Hi!

I'm looking to be able to add a user created extension to a program I'm making. The extension should be able to execute on it's on accord, then pass control back to the program when it's done.

So, Say I click a button (it's got a GUI on it), I'd like it to now pass control to a *.jar, so that I can add things to the program after the user has a copy.

I was thinking that I could somehow store the paths to the jars in a .txt, but that's easier to do, this is the hard part.


Thanks in advance,

JT

Well, you probably don't really want to load the *jar* itself, you want to load one or more classes that happen to reside in the jar. In that case, you need to have that jar on your java classpath so that the JVM can find that/those classes in the jar file. It's the same concept with the Java classes you use every day (such as String, Array, etc.) which reside in the rt.jar file of your java/jre/lib directory.

Maybe:
Create a dummy/stub version of a user created extension(ie with all the right class name & method signatures, but empty methods). You'll need this to compile your own program anyway (unless you get into heavy lifting with Reflection). When you build your distribution package, keep the .class file for your dummy extension separate from the main jar. Now the user just has to replace your dummy .class file with their own version.
(If the extension requires multiple classes, use a separate .jar rather than just a .class)

On the other hand
If there's no need for any interaction between your app and the extension you can just use ProcessBuilder to execute any other runnable jar in its own VM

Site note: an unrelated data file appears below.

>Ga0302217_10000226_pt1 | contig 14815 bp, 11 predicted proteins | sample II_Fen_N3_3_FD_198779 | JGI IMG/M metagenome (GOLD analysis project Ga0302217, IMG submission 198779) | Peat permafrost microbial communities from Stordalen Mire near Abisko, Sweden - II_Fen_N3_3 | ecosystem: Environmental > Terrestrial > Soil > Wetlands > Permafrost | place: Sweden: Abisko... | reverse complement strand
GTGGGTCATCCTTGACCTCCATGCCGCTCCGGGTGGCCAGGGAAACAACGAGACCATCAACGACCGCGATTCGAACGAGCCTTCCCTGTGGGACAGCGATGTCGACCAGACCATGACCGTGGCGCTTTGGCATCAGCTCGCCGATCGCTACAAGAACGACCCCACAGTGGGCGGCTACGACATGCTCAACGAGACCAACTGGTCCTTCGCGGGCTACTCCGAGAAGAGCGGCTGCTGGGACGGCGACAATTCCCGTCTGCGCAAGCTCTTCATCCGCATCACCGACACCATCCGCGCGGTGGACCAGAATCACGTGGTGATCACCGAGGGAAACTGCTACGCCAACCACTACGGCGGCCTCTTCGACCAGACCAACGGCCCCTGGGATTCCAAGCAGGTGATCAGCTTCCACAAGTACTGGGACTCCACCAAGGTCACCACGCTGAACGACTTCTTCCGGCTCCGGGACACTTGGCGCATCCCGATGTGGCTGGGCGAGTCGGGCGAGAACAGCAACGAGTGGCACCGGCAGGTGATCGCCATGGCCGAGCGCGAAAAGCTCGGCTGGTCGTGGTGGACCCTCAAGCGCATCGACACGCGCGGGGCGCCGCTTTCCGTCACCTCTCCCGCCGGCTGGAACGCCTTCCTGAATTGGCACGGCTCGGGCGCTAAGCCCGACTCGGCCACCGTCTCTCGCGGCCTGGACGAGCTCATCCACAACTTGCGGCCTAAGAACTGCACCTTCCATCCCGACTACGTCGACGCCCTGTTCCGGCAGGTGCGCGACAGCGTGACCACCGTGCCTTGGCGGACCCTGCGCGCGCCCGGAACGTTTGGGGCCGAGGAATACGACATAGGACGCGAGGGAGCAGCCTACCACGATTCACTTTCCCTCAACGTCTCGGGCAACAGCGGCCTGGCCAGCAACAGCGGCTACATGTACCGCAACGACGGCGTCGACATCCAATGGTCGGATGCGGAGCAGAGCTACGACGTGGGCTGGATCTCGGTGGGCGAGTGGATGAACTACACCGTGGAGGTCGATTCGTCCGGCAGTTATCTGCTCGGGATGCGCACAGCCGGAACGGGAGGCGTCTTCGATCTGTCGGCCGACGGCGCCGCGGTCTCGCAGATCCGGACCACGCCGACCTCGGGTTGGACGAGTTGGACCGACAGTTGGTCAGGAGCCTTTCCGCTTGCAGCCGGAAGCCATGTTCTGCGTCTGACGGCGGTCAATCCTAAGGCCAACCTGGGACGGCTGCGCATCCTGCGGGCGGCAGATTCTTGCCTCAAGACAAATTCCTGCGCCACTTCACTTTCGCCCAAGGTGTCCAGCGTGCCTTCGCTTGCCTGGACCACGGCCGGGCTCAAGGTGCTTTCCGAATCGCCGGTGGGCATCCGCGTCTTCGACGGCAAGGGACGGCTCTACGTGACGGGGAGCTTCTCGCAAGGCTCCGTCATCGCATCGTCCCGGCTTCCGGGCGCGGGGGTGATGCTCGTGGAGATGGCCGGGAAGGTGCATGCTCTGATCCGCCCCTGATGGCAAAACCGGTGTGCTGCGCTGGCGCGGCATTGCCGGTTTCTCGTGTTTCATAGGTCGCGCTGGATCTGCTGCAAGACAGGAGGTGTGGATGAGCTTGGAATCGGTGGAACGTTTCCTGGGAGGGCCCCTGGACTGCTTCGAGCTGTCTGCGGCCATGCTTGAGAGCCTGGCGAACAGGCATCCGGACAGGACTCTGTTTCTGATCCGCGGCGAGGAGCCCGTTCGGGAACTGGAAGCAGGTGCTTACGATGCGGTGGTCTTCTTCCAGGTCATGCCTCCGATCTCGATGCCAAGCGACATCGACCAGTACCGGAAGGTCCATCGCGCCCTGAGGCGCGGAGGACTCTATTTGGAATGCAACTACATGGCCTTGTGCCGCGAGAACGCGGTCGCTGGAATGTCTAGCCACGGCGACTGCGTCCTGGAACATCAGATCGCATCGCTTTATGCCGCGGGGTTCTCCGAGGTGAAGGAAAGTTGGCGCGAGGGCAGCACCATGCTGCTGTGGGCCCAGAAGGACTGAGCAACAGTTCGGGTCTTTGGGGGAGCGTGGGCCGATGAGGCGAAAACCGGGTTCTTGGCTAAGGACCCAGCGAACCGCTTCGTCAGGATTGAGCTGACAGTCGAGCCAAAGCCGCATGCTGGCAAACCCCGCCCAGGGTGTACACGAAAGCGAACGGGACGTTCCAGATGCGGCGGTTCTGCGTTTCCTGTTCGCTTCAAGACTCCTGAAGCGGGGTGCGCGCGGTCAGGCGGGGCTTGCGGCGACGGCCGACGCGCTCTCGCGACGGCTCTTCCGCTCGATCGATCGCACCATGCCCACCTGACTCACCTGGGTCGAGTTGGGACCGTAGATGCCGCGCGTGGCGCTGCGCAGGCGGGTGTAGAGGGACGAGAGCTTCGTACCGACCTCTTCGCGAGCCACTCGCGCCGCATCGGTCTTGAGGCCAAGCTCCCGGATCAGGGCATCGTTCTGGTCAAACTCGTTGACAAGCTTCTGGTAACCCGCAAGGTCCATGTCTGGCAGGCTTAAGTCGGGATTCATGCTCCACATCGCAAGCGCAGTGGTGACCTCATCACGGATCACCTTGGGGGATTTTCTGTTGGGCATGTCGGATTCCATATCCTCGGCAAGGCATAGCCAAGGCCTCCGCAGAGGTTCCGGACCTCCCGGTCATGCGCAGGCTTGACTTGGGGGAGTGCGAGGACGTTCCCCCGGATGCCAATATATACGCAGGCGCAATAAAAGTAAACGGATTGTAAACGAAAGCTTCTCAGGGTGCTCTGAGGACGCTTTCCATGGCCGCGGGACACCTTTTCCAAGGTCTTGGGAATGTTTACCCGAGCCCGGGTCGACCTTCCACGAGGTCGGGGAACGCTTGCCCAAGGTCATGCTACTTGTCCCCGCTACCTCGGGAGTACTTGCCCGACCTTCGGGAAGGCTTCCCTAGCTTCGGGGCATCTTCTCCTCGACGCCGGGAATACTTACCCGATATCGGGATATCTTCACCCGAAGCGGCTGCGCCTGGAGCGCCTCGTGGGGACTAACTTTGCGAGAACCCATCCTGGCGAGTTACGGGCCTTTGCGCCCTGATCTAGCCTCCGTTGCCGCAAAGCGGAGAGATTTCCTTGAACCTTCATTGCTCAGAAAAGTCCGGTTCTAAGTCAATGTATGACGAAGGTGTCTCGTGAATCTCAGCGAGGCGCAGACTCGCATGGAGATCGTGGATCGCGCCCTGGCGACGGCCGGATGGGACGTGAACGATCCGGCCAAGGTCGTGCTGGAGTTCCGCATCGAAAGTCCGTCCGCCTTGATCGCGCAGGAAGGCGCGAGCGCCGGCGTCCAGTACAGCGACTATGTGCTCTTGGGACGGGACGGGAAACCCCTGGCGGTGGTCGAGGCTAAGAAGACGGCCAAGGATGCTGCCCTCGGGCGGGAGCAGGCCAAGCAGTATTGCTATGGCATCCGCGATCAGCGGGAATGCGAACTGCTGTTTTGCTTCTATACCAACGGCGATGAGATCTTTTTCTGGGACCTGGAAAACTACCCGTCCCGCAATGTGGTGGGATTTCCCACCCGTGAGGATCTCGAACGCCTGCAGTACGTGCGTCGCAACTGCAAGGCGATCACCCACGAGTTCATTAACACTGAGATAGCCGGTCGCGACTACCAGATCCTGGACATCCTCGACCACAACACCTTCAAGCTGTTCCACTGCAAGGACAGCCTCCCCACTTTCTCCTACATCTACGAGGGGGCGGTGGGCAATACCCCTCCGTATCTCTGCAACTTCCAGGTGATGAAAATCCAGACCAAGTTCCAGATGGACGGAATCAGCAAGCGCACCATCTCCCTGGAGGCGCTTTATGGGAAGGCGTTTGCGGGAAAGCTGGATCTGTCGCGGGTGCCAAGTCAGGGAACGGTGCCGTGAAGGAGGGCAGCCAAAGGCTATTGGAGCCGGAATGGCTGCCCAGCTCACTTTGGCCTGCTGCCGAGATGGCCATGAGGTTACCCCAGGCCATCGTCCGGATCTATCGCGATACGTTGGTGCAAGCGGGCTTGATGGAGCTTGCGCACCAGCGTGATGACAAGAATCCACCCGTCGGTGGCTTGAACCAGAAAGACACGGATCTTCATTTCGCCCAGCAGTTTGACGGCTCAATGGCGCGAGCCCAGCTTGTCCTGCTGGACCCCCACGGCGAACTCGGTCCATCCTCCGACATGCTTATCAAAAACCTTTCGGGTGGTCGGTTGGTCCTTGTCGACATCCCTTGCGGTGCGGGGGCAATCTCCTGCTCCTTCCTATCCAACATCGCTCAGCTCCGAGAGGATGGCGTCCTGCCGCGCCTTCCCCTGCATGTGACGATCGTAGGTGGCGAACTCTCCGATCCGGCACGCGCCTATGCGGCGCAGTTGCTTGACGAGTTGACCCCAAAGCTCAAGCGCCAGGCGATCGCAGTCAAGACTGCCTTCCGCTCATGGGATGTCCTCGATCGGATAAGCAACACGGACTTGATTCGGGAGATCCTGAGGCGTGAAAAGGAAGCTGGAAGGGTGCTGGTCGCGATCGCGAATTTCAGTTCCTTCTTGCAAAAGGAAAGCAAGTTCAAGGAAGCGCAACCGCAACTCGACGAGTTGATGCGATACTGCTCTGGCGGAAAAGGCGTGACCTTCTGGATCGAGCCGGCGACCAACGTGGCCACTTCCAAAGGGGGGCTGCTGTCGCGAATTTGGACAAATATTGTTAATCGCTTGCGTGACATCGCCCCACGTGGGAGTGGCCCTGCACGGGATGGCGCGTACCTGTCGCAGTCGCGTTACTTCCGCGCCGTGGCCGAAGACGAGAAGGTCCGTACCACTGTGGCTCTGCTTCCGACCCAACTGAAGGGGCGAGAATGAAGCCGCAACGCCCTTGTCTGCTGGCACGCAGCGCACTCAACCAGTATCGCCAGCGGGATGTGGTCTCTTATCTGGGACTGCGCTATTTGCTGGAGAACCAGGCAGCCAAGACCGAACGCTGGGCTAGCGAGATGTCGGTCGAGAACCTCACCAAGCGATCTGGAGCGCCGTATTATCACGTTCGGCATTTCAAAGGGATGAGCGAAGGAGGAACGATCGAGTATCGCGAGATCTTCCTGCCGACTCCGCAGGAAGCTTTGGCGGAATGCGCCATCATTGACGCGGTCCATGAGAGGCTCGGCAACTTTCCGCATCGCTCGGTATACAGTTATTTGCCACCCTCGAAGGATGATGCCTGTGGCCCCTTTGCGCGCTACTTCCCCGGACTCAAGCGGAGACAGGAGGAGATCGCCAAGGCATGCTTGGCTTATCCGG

hmmmm... both of those ideas are very doable.... though I have not a clue how to run a jar in a Virtual Machine..... Isn't there a class that can do such a thing?

yes there exist ClassLoader that returns declaredMethods and declaredField, but its little bit complicated

... I have not a clue how to run a jar in a Virtual Machine....

Forget the VM fro the moment. With ProcessBuilder you can run anything that runs from a command prompt - including javaw -jar ...
Only problem is that by running a second copy of javaw (the original program being the first javaw) the new and old Java programs will be running in separate environments (VMs), and won't be able to share data etc easily.

That would be just fine for my purposes, and if I needed to share data, I could write to a file... right?

Use a file for one-way passing, use a Socket connection for two-way real-time data passing. But if it's going that way I would prefer the dummy/stub class approach that gives full method calling and variable sharing between the host and extension classes/jars

I'm not sure I understand. I have about 3 months Java experience, but 1.5 years programming experience (C++ (mostly), C, JavaScript, HTML).

Sockets - like you use for internet comms, but just using localhost. Make the IP connection then open input/output streams in bith directions for real-time data transmission. Its the easiest platform-independent way for two separate java apps to communicate.
Stub classes - see my second post

Perhaps if you can explain more about what these extensions are for, and how they will be used (in particular, what info do they need to share with the main app), I can be more specific about how best to do it in Java. I'm off now, but I'll check back tomorrow morning.

Essentially what I'm doing is a thing that would allow people to have a platform that can launch any of the applications (*.jars) that people load into the application (via the path of the jar) when it's ready (the app knowns where the .jar is), then the application will launch it.

This will have a gui, but that's the easy part.

Nope, my app just needs to launch them and then close them when the user says to (the X button on the user made app). It might be nice if my app could force close them (if they are getting crazy), but that's not a requirement.

Hmmmmm... After looking in the API website for Java, I can't really understand the stuff there... Can someone explain this to me (preferably in rather basic terms!)

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